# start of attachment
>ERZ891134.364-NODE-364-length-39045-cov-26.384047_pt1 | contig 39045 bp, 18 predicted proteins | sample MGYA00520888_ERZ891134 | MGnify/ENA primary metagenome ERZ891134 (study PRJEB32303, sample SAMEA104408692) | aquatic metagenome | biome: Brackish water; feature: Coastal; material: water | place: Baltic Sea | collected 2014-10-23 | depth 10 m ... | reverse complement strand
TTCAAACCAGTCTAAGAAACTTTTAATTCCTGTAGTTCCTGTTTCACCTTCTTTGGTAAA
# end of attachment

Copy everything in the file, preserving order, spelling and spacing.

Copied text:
>ERZ891134.364-NODE-364-length-39045-cov-26.384047_pt1 | contig 39045 bp, 18 predicted proteins | sample MGYA00520888_ERZ891134 | MGnify/ENA primary metagenome ERZ891134 (study PRJEB32303, sample SAMEA104408692) | aquatic metagenome | biome: Brackish water; feature: Coastal; material: water | place: Baltic Sea | collected 2014-10-23 | depth 10 m ... | reverse complement strand
TTCAAACCAGTCTAAGAAACTTTTAATTCCTGTAGTTCCTGTTTCACCTTCTTTGGTAAA